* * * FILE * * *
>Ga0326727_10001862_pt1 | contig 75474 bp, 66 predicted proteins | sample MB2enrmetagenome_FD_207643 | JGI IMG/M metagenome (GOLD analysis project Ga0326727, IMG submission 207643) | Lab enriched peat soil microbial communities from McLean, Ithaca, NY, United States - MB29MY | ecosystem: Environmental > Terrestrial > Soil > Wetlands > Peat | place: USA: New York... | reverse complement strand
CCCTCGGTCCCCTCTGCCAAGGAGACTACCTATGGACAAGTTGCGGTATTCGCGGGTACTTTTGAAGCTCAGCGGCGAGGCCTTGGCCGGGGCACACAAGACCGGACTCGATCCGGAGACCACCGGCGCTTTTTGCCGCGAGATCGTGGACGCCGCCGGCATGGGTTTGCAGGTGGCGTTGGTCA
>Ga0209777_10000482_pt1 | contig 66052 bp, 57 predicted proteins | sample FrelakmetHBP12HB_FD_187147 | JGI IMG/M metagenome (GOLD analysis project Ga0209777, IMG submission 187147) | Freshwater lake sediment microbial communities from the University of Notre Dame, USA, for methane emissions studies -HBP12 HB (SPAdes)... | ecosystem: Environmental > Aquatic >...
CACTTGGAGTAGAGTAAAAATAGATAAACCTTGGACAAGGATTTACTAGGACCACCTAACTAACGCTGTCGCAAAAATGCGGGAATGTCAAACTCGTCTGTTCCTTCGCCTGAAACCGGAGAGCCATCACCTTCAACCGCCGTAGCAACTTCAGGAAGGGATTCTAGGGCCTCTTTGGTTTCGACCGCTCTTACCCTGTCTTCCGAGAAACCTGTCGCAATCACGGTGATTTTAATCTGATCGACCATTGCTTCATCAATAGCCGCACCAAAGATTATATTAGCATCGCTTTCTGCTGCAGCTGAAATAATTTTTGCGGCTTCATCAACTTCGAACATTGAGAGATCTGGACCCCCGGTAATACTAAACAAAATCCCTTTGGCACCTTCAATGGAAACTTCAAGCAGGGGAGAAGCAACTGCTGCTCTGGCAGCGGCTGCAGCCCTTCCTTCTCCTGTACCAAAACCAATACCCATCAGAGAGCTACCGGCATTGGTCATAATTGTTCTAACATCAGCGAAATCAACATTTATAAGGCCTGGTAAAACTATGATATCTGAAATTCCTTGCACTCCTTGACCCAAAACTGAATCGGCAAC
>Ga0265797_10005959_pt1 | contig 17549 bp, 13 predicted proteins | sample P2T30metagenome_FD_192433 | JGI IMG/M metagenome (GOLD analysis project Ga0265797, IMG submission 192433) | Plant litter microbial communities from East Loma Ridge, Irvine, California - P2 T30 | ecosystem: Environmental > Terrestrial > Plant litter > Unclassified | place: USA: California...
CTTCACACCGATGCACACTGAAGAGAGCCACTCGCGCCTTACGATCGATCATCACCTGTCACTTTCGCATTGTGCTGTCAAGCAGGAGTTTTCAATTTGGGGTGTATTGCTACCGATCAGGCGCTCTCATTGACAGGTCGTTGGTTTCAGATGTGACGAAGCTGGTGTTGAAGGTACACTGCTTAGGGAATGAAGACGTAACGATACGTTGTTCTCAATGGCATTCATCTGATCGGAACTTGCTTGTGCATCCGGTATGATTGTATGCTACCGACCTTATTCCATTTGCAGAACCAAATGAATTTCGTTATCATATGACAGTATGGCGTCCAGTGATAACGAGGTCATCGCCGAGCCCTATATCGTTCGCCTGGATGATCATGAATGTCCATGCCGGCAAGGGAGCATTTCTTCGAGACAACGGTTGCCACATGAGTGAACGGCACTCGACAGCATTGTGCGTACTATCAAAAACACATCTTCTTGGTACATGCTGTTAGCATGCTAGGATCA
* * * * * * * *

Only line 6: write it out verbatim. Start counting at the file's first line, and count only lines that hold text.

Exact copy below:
CTTCACACCGATGCACACTGAAGAGAGCCACTCGCGCCTTACGATCGATCATCACCTGTCACTTTCGCATTGTGCTGTCAAGCAGGAGTTTTCAATTTGGGGTGTATTGCTACCGATCAGGCGCTCTCATTGACAGGTCGTTGGTTTCAGATGTGACGAAGCTGGTGTTGAAGGTACACTGCTTAGGGAATGAAGACGTAACGATACGTTGTTCTCAATGGCATTCATCTGATCGGAACTTGCTTGTGCATCCGGTATGATTGTATGCTACCGACCTTATTCCATTTGCAGAACCAAATGAATTTCGTTATCATATGACAGTATGGCGTCCAGTGATAACGAGGTCATCGCCGAGCCCTATATCGTTCGCCTGGATGATCATGAATGTCCATGCCGGCAAGGGAGCATTTCTTCGAGACAACGGTTGCCACATGAGTGAACGGCACTCGACAGCATTGTGCGTACTATCAAAAACACATCTTCTTGGTACATGCTGTTAGCATGCTAGGATCA